Category Archives: nutrition

Riding a sine wave of emotion

I’m halfway up the eastern track, winding its way up the Worcestershire beacon, with a murky rural Herefordshire unfolding on my right. The wind is howling up, over and across the rolling hills beating my bike across the path. The going is tough, and whilst my mind is stubbornly focusing on reaching the top of the climb, it does waver briefly to reminisce about my experience last month at the Bristol Oktoberfest.

 

It was lap 3 where my race went awry. Having discovered that my “out-of-date” energy bars were well past the sell-by-date (a good year by all accounts!) I found myself heading out from transition onto my third lap with no food on board, and just a bottle of carbohydrate-charged drink to keep me going.

 

Mistake. After an enthusiastic start, only a quarter of my way into the lap I can feel the nauseous, light-headed feeling creeping in behind my eyeballs as a dreaded sugar-low begins.

 

“Just get yourself through this next section”. My minding struggles to push the empty legs on.

 

“C’’mon… …it levels out in 100 metres…”

 

I don’t want to stop on the incline, but my legs have lost all power and feel like I’ve donned a pair of lead ankles weights. The drain on my energy is so much that I almost come to a standstill as turning the cranks on the singlespeed steed takes its toll.

 

Then the incline levels out, slowly turning to a gentle decline allowing me to freewheel and reach into my back to grab my emergency gel blocks. I scoff half and swill the gelatinous mouthful down with the carb-drink.

 

Slowly the energy seeps back into my muscles and the light-headedness ebbs away, minutes more and I’m back on it and swooping through Ashton Courts finest.

 

Lesson learnt – no matter how unfit I felt before going to the event I really should have gone a little more prepared on the nutrition front. Mental note; also make sure you have an emergency pack of gel in your back pocket to get you out of a mess.

 

Back to the Beacon, and I’m cresting the top of the hill and whilst the wind threatens to rip me from the very spot where I’m standing, the view is grey but clear – it’s good to be alive.

I know the chicken noodles were over but I thought the Molotov concoction of fiery sauce might help!

Nutrition.

It’s been a point of weakness for me in the past, coming from the bad boy school of fry-ups before rides and heavy nights on the black stuff. But I’m finding that as you get closer along the road to your aspirations, the finer detail becomes important.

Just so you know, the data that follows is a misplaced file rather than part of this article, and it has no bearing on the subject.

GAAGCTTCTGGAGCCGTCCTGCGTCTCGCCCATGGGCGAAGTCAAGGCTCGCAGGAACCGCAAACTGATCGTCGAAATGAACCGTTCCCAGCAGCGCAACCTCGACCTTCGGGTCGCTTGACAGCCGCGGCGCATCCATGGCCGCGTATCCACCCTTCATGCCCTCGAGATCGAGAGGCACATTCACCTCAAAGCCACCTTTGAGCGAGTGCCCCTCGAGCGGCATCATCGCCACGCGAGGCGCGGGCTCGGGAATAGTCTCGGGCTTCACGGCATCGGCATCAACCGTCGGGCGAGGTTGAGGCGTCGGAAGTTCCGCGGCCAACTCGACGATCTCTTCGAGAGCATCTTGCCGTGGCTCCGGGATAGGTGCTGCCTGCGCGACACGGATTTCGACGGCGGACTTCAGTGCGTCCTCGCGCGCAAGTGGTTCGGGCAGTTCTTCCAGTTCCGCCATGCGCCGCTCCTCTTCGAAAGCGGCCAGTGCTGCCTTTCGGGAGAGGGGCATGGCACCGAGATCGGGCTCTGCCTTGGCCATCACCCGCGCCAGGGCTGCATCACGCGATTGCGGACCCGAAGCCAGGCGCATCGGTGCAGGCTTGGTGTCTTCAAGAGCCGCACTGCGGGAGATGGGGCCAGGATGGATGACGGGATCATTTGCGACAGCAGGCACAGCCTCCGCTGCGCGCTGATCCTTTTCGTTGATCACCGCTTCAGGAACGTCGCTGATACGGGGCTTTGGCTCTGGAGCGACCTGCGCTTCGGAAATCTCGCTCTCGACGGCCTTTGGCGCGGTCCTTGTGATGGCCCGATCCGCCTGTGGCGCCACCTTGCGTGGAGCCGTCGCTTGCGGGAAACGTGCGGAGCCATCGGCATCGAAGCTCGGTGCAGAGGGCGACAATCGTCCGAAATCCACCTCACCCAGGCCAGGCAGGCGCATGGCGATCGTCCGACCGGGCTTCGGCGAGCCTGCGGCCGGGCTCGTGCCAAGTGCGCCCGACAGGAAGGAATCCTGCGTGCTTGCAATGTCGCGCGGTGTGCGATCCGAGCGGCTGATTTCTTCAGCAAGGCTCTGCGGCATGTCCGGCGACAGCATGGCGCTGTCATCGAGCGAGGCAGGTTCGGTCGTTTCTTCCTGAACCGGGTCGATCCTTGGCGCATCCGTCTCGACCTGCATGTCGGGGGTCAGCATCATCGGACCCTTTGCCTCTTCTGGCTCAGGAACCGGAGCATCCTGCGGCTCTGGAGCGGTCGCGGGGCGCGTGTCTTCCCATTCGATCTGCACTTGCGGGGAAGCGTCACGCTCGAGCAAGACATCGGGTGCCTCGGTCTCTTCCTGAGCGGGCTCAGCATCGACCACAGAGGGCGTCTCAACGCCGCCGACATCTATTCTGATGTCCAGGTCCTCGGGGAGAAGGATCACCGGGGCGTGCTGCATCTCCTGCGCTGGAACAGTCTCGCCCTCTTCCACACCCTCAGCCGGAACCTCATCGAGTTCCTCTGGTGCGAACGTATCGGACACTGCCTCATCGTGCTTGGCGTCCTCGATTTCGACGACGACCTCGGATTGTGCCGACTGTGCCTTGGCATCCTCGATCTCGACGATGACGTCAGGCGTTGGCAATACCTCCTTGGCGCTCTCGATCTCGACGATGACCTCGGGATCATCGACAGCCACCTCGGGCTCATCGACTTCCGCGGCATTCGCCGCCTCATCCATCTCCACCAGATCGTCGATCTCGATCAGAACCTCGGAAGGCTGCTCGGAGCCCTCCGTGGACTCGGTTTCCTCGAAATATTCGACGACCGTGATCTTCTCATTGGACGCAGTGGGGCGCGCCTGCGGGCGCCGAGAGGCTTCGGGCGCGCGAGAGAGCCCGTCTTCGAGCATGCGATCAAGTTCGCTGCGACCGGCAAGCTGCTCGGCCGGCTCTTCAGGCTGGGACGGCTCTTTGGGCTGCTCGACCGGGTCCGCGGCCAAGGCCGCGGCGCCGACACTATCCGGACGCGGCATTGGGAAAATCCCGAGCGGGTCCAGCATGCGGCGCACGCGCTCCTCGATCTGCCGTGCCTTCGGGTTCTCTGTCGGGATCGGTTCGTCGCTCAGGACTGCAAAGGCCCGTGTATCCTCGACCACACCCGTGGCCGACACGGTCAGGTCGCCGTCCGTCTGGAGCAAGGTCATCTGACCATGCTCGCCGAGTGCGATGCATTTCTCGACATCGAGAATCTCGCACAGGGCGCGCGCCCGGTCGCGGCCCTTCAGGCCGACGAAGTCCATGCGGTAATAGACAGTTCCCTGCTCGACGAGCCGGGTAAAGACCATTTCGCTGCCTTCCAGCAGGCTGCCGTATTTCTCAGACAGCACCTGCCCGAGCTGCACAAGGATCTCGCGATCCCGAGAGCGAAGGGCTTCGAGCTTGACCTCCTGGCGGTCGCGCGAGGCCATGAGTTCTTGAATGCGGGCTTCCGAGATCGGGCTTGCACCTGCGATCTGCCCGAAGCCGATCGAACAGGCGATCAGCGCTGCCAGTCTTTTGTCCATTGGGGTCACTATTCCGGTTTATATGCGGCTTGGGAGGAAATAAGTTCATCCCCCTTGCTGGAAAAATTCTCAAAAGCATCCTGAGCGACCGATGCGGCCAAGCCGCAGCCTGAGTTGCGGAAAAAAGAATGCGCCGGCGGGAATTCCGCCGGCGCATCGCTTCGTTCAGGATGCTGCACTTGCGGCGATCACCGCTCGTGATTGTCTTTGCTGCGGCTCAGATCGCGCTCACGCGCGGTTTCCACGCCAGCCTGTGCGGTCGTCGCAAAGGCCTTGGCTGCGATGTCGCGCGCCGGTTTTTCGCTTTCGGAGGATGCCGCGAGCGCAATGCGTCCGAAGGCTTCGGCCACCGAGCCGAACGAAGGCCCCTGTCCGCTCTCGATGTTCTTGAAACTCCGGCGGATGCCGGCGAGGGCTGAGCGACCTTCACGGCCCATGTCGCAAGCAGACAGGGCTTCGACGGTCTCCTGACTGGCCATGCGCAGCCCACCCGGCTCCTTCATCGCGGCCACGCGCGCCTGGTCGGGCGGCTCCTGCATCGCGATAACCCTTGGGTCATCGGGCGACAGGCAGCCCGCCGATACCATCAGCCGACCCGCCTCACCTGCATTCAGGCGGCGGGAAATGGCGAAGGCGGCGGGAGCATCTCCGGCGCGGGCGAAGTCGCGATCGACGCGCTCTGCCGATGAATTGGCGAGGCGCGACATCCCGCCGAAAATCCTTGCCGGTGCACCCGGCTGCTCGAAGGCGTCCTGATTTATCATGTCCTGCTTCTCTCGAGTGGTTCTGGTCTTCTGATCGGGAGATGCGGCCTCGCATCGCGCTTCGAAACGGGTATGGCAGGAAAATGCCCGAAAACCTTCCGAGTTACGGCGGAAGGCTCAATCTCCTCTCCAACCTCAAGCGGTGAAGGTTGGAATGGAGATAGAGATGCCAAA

I’m sat waiting for my lift out to Mountain Mayhem for the 24 hour endurance race in Eastnor, Herefordshire. I’ve just finished a hearty jacket spud with tuna, my food & recovery drinks all packed for the weekend. I chuckle when I think back to our first some 8 years ago, as I seem to recall we were a little on the green side when it came to surviving an endurance race. A couple of years on I disproved that lager was a suitable means of revitalising yourself between laps. Yup, we have fun memories of Mayhem.

I wouldn’t say we take things any more seriously these days, but our fitness has improved & experience shows when it comes to pack for such an event (it also comes from doing several in a year!).

There’s the obvious stuff that everyone generally knows about; carb-loading the day before a physical event. Pasta parties were an early lesson in the biking competition world.

Then came carbohydrate drinks to stave off cramp during later laps as the legs began to tire. A crucial second learning & I’m surprised to find the odd biking acquaintance who doesn’t generally keep some hydration supplement handy, particularly at events. I’ve certainly come to use them religiously during hard training, long rides & races finding huge benefit in recovery & stamina. These days I find myself experimenting with quantities & variety of products, favouring Torq for hydration & Clif Bars for substance between laps.

What do I have to add to the story? I feel I’ve gone full circle For those of you starting to train hard & compete for the first time, don’t forget the basics: less sugar & more carbs, your 5-a-day, 8 pints of water a-day… 8 hours sleep (where you can get it). Maintaining your health & strengthening your immune system is key in continuing to train & compete. Oh and certainly avoid overripe or out-dated foodstuffs as I found out to my dismay last week, finding that my stomach is less cast iron than I thought, after a rather overripe Pineapple…

Has anyone had any revelations in terms of hydration & nutrition in training & competing?